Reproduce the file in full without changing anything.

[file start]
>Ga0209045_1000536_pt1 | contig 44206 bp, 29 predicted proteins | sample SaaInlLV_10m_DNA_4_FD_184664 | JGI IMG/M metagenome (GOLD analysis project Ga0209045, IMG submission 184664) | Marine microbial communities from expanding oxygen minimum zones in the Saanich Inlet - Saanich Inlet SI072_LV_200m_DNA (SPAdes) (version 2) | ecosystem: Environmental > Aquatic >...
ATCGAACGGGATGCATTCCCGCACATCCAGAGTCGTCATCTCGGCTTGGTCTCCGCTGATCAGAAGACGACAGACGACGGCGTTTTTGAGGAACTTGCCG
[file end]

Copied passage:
>Ga0209045_1000536_pt1 | contig 44206 bp, 29 predicted proteins | sample SaaInlLV_10m_DNA_4_FD_184664 | JGI IMG/M metagenome (GOLD analysis project Ga0209045, IMG submission 184664) | Marine microbial communities from expanding oxygen minimum zones in the Saanich Inlet - Saanich Inlet SI072_LV_200m_DNA (SPAdes) (version 2) | ecosystem: Environmental > Aquatic >...
ATCGAACGGGATGCATTCCCGCACATCCAGAGTCGTCATCTCGGCTTGGTCTCCGCTGATCAGAAGACGACAGACGACGGCGTTTTTGAGGAACTTGCCG